The Roman Baths, Bath - an early hotspot for Italian visitors


The Roman Baths, Bath - an early hotspot for Italian visitors

The Romans built an extensive bathing complex fed by hot springs in what later became the city of Bath in Somerset. The Roman Baths are open to the public, and there is a lot to see here as this is one of the finest historic sites in Northern Europe.

There are not many hot springs in Britain, and no doubt the Romans were delighted to find one near the Mendip Hills in Somerset. It seems to have been a centre of worship for the Celts, and the Romans built their own temple here in 60–70 AD, soon after their invasion of Britain. The bathing complex was gradually built up over the next 300 years.

In 1979/1980, around 130 "curse" tablets were discovered in an excavation of the "Sacred Spring" under the King's Bath. These small metal sheets have messages inscribed on them - usually asking the local goddess Sulis Minerva to intervene and punish a wrong-doer. It was discovered that nearly every tablet was from bathers cursing other bathers who had stolen their clothes or other belongings whilst attending the baths!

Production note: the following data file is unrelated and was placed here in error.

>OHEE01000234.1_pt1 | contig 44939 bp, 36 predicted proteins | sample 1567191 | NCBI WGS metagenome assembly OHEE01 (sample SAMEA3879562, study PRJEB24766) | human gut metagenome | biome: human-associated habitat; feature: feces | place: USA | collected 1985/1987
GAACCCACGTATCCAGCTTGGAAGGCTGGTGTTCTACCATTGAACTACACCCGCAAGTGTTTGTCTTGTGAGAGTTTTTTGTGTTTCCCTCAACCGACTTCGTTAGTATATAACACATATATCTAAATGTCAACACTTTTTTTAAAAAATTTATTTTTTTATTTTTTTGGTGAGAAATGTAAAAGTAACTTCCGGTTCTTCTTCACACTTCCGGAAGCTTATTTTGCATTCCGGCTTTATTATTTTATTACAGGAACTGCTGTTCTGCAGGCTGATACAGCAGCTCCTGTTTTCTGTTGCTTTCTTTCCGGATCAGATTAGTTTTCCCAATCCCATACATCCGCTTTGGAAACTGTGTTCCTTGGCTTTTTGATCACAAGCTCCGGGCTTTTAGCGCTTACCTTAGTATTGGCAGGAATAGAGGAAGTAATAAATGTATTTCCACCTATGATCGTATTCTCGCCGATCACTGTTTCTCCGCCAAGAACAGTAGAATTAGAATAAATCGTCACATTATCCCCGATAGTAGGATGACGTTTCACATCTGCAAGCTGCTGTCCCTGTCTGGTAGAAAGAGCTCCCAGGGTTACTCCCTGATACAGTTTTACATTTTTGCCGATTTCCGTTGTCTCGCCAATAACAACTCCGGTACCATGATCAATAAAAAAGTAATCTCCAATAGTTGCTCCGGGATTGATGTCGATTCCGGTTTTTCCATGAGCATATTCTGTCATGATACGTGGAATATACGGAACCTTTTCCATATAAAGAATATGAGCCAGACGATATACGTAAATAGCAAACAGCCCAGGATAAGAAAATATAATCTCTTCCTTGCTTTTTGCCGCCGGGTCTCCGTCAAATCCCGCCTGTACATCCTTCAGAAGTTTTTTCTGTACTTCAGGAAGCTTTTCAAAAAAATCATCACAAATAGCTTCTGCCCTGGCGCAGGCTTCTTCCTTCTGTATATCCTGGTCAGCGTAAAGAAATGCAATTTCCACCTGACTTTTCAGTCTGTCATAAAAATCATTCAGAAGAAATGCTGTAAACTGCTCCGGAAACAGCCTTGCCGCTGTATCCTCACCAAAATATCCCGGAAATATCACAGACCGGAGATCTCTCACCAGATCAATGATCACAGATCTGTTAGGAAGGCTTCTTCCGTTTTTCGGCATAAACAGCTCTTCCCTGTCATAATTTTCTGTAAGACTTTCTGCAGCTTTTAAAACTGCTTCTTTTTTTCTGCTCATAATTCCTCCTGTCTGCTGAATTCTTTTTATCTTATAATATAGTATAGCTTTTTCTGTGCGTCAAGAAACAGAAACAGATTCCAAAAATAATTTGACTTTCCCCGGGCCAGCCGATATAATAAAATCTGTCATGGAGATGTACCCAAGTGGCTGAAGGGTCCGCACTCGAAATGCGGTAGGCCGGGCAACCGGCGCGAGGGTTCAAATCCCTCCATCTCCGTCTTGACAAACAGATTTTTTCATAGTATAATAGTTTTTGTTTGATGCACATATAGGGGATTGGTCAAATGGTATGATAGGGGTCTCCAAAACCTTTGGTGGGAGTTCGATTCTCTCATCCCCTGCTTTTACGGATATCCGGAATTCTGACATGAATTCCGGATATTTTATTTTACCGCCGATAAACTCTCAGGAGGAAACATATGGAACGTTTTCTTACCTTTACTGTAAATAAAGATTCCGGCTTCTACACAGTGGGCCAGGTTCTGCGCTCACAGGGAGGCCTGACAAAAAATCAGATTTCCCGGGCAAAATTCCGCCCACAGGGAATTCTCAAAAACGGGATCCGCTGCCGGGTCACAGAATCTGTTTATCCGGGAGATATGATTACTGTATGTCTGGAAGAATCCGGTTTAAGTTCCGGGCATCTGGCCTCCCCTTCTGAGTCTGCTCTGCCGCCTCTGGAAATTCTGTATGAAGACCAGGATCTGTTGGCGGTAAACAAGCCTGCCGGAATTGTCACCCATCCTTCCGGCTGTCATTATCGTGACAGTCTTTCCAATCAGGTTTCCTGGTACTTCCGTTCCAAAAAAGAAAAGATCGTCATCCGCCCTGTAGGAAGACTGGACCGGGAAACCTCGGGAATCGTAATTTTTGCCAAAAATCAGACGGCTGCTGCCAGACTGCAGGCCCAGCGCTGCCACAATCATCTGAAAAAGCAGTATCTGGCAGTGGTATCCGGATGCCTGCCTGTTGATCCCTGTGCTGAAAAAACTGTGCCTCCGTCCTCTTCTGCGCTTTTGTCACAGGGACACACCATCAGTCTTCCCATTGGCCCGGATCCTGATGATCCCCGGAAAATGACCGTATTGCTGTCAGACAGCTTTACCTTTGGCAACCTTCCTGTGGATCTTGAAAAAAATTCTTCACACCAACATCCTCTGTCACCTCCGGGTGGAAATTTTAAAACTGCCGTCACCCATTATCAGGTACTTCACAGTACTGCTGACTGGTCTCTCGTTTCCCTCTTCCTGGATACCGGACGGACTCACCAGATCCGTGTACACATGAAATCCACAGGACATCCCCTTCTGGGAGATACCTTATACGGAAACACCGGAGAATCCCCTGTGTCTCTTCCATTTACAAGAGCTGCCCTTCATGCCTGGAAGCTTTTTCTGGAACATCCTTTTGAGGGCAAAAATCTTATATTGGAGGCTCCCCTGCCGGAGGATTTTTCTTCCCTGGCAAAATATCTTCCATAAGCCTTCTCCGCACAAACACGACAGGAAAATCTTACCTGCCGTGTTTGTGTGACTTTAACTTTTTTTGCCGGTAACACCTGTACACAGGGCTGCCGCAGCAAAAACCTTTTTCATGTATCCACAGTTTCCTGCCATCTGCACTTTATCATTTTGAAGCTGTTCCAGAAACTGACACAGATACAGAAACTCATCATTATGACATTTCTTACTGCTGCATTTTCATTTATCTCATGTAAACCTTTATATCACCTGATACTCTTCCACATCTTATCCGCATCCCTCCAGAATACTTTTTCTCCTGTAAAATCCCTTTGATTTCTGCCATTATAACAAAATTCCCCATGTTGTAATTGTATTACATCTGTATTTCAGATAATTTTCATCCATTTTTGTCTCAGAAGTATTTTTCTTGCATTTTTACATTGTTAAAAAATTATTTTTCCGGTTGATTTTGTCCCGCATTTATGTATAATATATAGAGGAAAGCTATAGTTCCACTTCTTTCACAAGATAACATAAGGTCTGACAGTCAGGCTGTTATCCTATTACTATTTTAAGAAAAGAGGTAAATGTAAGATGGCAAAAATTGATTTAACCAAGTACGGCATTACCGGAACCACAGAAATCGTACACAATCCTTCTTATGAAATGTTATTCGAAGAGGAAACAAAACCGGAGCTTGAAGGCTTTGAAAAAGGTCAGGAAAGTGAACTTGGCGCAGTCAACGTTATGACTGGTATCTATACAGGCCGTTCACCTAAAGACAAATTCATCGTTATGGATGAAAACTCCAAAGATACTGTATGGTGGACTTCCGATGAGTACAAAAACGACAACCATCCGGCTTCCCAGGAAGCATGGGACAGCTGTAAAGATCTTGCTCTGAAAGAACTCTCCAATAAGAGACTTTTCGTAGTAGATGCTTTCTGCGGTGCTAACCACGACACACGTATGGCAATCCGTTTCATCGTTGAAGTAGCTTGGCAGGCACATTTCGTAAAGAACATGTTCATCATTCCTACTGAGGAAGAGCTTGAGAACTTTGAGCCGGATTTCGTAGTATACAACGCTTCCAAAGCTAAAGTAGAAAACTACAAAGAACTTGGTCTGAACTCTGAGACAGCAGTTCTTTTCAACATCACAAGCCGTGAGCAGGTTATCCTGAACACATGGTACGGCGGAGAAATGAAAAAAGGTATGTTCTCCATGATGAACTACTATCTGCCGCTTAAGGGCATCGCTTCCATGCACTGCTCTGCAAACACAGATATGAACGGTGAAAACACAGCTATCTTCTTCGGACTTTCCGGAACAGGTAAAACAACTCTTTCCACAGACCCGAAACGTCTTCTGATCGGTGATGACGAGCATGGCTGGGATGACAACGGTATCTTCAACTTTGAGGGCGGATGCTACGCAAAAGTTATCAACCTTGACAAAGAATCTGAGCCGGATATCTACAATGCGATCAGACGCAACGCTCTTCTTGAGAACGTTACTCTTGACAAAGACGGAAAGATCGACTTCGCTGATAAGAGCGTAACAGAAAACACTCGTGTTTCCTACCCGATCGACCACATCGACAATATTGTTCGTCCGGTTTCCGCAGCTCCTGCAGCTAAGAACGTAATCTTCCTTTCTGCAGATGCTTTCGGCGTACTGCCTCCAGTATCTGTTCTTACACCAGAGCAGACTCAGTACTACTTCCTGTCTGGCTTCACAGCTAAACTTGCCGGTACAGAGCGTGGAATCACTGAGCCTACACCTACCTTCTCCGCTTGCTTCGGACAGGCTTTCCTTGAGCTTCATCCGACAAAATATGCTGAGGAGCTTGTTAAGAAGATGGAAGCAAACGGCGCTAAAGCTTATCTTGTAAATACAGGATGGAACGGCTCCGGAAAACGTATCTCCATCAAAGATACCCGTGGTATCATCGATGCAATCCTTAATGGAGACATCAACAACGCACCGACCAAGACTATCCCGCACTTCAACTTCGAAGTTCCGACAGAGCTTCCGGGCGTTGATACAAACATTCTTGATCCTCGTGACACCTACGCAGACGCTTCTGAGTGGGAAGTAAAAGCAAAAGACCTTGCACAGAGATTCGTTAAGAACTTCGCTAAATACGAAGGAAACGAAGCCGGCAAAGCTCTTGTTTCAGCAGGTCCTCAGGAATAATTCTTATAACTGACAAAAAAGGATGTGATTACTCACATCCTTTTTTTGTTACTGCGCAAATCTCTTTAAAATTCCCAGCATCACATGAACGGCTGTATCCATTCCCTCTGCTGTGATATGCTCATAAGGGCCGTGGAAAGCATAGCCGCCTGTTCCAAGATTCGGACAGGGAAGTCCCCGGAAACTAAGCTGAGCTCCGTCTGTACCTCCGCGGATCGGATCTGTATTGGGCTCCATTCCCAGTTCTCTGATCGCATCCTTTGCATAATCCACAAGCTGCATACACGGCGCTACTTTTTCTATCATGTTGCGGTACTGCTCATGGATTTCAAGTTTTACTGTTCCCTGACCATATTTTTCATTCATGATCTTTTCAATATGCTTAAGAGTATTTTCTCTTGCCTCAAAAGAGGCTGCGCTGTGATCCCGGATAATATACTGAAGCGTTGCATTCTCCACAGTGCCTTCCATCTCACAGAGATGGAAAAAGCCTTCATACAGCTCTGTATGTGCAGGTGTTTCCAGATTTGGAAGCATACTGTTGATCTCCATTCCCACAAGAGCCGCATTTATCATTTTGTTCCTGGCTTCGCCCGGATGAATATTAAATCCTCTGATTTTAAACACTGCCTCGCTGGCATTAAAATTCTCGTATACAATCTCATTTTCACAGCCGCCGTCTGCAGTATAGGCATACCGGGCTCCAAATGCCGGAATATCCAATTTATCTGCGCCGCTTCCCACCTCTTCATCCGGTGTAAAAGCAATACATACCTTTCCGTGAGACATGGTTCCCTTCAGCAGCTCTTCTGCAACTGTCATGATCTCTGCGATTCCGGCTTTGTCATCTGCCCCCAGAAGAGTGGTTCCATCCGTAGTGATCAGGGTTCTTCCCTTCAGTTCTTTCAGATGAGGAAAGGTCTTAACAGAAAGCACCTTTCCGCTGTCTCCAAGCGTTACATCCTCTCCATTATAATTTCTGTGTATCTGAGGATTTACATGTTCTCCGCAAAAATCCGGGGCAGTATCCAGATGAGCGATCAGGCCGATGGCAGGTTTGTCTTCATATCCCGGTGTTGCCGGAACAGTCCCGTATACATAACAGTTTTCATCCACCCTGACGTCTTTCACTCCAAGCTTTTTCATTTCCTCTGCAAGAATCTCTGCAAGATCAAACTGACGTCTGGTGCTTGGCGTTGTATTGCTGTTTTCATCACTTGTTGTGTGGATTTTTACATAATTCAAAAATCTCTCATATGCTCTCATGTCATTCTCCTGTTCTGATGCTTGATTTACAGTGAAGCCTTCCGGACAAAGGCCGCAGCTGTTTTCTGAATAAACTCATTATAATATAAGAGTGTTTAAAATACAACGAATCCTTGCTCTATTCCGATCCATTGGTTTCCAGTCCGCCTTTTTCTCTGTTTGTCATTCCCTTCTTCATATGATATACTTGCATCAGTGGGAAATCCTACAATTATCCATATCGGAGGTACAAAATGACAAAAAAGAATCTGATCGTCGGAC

After the Roman withdrawal from Britain in the 5th century, the baths fell into disrepair. Later they were modified in the medieval and Tudor eras.

In the late 18th-century the springs attracted attention due to their supposed curative properties, and the city of Bath's glory days as a spa resort began in earnest.

The Roman Baths are now a major international tourist attraction, and together with the Grand Pump Room, receive more than 1.3 million visitors annually. Visitors can tour the baths and museum but cannot enter the water. The modern Thermae Bath Spa complex nearby is fed by the same hot spring and offers the opportunity to do this.

Further reading

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